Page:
You are more experienced now, your bank account is larger, and it is easier to think further ahead.
Imagine the following scenario for a moment. You and your partner have opened a business, and are feeling extremely confident about your current success. Your primary competition across the street cannot keep up after one of their co-owners passes away, eventually closing down. Their entire customer base eventually comes your way, and business has never been better. This might be a positive scenario strictly as far as your business is concerned, but a wise businessman or woman should be thinking one thing at a time like this—what if our positions were reversed? What if one of our business leaders should pass away, how will the other find the capital to keep the business afloat?
The time to plan for the worst when it comes to your business is always before the worst occurs. If one of the primary driving forces behind your business should pass away, you will need cash to keep the business afloat and continue to provide for your family and employees. Here are some options and obligations you might be facing should you find yourself in this situation:
Borrow money from a bank. This is likely not an enviable option. Most businesses already owe significant loan debt to banks, and increasing that load will increase the level of stress and demand on a business to generate revenues. A significant bank loan can cost the surviving business leader thousands per month, costs that must be made up for with increased sales.
Pay the deceased’s widow and family. Many businesses heavily involve the families of the principle business leaders. That involvement may not simply vanish after someone passes away. Meanwhile, the family of the deceased will need to be provided for and may wish to remain heavily involved in the decision-making process.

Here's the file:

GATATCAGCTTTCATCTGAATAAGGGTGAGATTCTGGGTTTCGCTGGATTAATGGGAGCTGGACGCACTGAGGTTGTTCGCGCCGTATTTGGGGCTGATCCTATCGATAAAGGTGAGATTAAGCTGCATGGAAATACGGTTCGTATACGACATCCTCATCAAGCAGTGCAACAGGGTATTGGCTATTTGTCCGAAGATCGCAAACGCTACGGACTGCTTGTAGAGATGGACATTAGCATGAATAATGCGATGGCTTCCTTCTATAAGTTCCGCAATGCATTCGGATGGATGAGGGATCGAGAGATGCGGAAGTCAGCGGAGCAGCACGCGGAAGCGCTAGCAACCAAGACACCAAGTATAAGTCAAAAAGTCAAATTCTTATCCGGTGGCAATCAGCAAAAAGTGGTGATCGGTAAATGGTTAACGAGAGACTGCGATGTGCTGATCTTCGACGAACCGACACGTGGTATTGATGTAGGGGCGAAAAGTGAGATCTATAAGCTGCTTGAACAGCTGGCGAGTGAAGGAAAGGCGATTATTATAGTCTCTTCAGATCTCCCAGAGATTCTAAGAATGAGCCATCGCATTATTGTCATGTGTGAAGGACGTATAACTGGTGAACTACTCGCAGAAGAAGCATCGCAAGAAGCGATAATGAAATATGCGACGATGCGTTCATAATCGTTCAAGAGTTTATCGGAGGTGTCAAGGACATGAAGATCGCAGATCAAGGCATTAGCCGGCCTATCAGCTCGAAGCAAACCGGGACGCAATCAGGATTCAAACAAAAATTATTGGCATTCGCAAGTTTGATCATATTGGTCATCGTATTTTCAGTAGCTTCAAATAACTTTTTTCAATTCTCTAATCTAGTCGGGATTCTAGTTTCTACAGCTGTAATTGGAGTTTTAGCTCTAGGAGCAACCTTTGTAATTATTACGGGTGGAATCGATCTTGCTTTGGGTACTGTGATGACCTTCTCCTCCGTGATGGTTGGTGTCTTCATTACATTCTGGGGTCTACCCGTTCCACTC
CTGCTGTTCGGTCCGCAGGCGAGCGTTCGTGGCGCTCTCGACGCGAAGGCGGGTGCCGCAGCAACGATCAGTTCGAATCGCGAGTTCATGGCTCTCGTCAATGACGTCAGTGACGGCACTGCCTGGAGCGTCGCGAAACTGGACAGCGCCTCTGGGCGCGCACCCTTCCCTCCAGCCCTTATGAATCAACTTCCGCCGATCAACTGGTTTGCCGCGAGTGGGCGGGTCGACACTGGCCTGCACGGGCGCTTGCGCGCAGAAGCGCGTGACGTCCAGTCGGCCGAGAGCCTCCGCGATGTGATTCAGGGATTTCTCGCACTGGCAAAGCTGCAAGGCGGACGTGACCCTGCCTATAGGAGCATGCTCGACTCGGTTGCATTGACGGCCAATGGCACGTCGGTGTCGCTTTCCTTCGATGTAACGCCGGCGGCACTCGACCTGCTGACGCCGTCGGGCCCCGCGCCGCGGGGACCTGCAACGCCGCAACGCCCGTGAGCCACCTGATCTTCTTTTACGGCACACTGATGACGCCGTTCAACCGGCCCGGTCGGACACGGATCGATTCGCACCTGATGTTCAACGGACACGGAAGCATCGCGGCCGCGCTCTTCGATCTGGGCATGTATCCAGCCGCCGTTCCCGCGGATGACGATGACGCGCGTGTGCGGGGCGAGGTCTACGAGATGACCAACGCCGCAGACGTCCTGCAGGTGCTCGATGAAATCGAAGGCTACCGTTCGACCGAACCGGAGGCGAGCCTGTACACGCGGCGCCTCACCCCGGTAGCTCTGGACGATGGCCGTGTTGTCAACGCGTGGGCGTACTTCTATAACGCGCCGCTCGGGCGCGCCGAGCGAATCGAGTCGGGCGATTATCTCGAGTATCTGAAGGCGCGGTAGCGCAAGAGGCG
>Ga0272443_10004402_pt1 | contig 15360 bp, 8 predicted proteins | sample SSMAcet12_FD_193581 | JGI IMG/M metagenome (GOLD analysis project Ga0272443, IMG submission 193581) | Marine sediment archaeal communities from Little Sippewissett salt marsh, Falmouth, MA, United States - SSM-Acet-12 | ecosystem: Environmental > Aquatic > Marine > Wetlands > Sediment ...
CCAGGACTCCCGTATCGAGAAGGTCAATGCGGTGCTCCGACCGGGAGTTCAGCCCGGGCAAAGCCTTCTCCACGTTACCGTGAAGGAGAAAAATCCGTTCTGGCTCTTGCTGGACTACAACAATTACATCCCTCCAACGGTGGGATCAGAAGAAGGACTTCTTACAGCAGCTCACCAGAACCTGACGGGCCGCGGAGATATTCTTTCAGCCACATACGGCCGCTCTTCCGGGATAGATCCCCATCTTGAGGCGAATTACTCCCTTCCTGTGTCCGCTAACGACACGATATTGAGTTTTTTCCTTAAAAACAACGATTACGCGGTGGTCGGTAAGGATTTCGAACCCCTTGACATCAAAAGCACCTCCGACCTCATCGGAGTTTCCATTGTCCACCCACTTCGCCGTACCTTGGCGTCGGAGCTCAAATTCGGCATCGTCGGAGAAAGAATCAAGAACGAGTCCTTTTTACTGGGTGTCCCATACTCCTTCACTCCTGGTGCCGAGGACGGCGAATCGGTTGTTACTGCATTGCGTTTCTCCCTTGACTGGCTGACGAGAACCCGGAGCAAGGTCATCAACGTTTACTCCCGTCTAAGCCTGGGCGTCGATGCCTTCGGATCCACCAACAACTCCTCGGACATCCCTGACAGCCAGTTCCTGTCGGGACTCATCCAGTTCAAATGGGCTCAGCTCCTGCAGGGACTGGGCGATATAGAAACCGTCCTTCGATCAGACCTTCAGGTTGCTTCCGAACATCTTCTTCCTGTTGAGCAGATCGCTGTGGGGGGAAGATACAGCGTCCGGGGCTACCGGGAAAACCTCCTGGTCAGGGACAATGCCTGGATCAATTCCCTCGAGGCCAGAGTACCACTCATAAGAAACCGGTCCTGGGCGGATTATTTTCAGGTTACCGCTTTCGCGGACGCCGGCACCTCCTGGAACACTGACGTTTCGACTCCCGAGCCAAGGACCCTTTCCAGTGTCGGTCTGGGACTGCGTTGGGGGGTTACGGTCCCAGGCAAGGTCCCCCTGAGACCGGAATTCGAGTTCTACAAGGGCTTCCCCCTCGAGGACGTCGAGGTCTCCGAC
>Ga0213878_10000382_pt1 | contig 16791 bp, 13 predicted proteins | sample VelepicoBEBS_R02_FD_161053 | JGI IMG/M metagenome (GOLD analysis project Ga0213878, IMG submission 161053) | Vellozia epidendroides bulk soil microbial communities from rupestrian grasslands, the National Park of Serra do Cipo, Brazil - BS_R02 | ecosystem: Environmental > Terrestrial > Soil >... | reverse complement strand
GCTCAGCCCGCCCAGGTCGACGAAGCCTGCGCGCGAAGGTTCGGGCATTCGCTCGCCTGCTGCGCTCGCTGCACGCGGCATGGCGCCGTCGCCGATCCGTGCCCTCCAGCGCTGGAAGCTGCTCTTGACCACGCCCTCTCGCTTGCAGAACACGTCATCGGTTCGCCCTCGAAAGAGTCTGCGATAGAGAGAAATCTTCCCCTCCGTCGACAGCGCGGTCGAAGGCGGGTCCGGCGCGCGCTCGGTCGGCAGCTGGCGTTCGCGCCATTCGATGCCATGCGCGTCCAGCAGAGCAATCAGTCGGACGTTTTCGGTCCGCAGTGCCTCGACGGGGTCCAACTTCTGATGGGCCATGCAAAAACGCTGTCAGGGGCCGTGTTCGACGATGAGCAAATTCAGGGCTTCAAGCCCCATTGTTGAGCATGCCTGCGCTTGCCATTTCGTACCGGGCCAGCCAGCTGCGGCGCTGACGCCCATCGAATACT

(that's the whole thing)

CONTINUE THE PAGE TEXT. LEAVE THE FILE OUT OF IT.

Involve the deceased’s family even further in the business. While family can provide a talented pool from which to draw, this might not be a viable option. Widows and family members might not have the necessary skills, time or desire to get the work done. Family cannot be relied on to fill the gap in worktime and expertise should someone involved heavily in the business pass away.
Look for a buyer. This should be considered a last resort. Your business is still yours, and the idea of selling it simply to survive carries with it a great deal of compromise. Potential buyers will be aware of the recent loss of leadership, decreasing the perceived value of your business. They also will likely not have your level of personal investment in the business or your best interests in mind when purchasing.
To avoid stressful situations like the ones discussed above, invest in life insurance to ensure that the business can survive and thrive after the unexpected death for you and your business partner. Funds from a life insurance policy can cover the living expenses for the widow, pay bank debts, and pay for new employees or management to fill the gap and keep the company afloat until a full recovery is on the horizon.
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